Launch your favorite Mac apps with keyboard shortcuts | Keyboard Maestro

By using keyboard shortcuts to launch apps on my Mac, I can cut back on mouse or trackpad usage to perform actions faster and more efficiently. In fact, the Dock on both my Macs is hidden. I launch all my most popular apps using keyboard shortcuts.

I’ve created my keyboard shortcuts using Keyboard Maestro. Within Keyboard Maestro I have a Group called Launch Apps. All my app launcher macros live there. Here’s how to create the app launcher macro:

Repeat this for all the apps that you would like to launch using a keyboard shortcut.

If you create the macro the way I have, the hotkey will also show/hide the app once launched.

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Recent Items 4.2 for Alfred 3

If you’re not familiar with Alfred, Alfred 3 for Mac is an award-winning app for which boosts your efficiency with hotkeys, keywords, text expansion and more.

Recents is an Alfred workflow triggered by the rec keyword. This opens up the navigation menu shown in the screenshot below where I can select a category to narrow down my search of recent items. The available options are Now (for the most recently accessed files), Folders, Applications, Documents, Downloads, and Favorites.

I use this instead of using Finder or the Recent Items menu to find recently used files, folders, documents, applications etc. I find this much quicker as all my recent items are in one place.

The download link for the workflow is here.

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Keyboard Maestro macro for plain-text pasting anywhere

I discovered the plain text paste Keyboard Maestro macro on tjlouma’s GitHub page.

Here’s what it does:

  1. Remove any formatting from the clipboard.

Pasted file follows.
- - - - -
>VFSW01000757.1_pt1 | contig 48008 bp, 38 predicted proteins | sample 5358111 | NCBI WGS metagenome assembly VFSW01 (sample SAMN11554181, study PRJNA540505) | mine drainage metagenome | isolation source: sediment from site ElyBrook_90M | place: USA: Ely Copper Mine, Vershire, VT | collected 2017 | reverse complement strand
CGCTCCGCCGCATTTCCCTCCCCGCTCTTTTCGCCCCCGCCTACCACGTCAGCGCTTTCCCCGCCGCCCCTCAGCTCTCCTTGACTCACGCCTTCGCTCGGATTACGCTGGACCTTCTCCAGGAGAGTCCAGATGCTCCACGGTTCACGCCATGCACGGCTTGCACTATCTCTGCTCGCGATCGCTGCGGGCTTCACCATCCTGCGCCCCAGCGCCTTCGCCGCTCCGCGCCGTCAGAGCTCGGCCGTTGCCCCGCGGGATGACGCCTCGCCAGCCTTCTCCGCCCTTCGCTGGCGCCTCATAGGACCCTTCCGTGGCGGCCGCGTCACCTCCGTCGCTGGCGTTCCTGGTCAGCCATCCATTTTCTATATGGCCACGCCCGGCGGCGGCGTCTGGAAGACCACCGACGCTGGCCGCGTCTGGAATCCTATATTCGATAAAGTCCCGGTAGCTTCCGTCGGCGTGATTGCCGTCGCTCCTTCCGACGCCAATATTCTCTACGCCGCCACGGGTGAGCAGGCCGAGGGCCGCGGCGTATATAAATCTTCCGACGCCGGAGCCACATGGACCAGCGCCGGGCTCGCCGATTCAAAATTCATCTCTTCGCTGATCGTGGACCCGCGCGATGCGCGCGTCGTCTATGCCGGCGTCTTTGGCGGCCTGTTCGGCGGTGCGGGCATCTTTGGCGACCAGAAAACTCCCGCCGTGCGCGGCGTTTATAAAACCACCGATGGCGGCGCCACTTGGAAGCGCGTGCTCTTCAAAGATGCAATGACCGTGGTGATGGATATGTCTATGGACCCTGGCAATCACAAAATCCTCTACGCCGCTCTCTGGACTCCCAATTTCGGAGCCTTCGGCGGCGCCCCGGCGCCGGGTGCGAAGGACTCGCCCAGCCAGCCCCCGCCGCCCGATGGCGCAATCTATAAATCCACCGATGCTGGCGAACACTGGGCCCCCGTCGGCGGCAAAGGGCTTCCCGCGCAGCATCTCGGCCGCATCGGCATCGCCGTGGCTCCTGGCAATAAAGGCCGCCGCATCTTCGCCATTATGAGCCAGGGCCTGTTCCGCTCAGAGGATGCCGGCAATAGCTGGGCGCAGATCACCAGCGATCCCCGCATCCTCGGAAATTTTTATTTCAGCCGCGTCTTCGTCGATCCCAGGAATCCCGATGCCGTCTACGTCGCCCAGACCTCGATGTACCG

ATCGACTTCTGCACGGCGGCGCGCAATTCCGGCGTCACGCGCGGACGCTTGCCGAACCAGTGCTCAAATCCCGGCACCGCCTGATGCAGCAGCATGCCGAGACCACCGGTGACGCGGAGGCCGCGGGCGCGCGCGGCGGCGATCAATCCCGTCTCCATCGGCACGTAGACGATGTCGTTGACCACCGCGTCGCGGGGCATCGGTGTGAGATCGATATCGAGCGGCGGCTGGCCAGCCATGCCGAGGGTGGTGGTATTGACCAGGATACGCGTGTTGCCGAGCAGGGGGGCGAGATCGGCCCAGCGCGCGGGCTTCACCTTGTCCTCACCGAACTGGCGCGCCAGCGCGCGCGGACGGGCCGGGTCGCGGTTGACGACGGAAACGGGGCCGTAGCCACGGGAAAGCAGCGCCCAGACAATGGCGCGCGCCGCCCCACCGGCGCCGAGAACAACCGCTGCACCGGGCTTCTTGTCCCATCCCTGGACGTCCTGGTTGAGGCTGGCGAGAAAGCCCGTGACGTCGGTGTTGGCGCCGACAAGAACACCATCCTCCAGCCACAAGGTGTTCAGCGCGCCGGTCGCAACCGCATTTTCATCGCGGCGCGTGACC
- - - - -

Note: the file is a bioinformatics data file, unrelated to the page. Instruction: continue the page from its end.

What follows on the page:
2. Inserts the clipboard text by typing.

Here are a few of the scenarios when this comes in handy:

  • any time you want to ‘paste’ text but do not wanted any formatting kept
  • any time you are faced with a text field that does not respond to a ⌘ + V (paste) command
  • any time you need to enter a phone number into one of those stupid web-forms that uses three different fields for a phone number (area code + prefix + suffix) where you can’t use ‘paste’ because it will put all of the digits into the first box

I use this keyboard shortcut almost every day. I use it when I know I don’t want formatting and am not sure if where I’m pasting will keep the formatting or not. I use it to login into websites or apps that don’t allow pasting. For example you can’t login into an encrypted disk image by pasting. It’s not allowed. So instead of typing your password copy it to the clipboard and past it in using ⌥V.

You can download the Keyboard Maestro macro here, courtesy of tjlouma at Github. tjlouma has a bunch of other Keyboard Maestro macros available on his Github account as well.

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I’ve gone paperless

No more filing cabinets no more bankers boxes full of paper. I now keep my bills, medical and insurance paperwork, bank statements, etc. digitally.

For first 30 days, I ran paperless while maintaining my paper workflow. Once convinced going paperless was going to work I started the great purge of my old documents.

Here are the tools in my paperless workflow:

Scanner
I use the scanner that is part of my older Canon printer. It’s slow but it works for me. If you don’t have a scanner check out the Fujitsu ScanSnap S1300i Mobile Document Scanner . It comes highly recommended. I also have Scanner Pro by Readdle. on my iPhone.

PDFpen
My scanner doesn’t have OCR capabilities so I needed a way to OCR my scans. For this I chose PDFpen. PDFpen besides its OCR capabilities is also a great pdf reader and editor. If you’re not familiar with OCR here is what it does. It converts an image of the text to text that is searchable by computers and computer software like Hazel, Spotlight, and Alfred.

Hazel
Hazel is the program I use to automatically name and organize my files according to rules I’ve created.

Shredder
After I scan my documents I destroy the originals with a cross cut shredder.

The Great Purge:

I processed my backlog of documents this way. I went through all my old documents and organized them into three groups scan and keep, scan and shred, and shred. With that complete, I reached the point of doing the actual shredding. There was no way I was going to be able to shred 18 boxes of paper with my little shredder. So I called a local mobile shredding service and had them come to the house and do the shredding. It took just 15 minutes and I was able to watch all my get shredded.

Here’s my paperless workflow:

Now every incoming piece of paper goes into the inbox pile on my desk. All digital documents go into the Inbox folder on my Mac. Every Friday I go through both inboxes and process all the documents using the tools in my paperless tool in my paperless workflow.